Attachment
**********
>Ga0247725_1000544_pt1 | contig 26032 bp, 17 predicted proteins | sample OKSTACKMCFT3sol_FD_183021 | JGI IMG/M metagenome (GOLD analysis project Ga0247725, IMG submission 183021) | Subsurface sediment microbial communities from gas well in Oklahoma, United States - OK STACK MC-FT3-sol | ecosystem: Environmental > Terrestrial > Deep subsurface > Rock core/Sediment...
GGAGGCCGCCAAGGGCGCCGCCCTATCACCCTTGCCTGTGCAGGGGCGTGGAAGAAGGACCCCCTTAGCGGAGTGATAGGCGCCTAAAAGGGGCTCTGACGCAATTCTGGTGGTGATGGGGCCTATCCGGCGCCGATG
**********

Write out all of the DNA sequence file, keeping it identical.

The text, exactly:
>Ga0247725_1000544_pt1 | contig 26032 bp, 17 predicted proteins | sample OKSTACKMCFT3sol_FD_183021 | JGI IMG/M metagenome (GOLD analysis project Ga0247725, IMG submission 183021) | Subsurface sediment microbial communities from gas well in Oklahoma, United States - OK STACK MC-FT3-sol | ecosystem: Environmental > Terrestrial > Deep subsurface > Rock core/Sediment...
GGAGGCCGCCAAGGGCGCCGCCCTATCACCCTTGCCTGTGCAGGGGCGTGGAAGAAGGACCCCCTTAGCGGAGTGATAGGCGCCTAAAAGGGGCTCTGACGCAATTCTGGTGGTGATGGGGCCTATCCGGCGCCGATG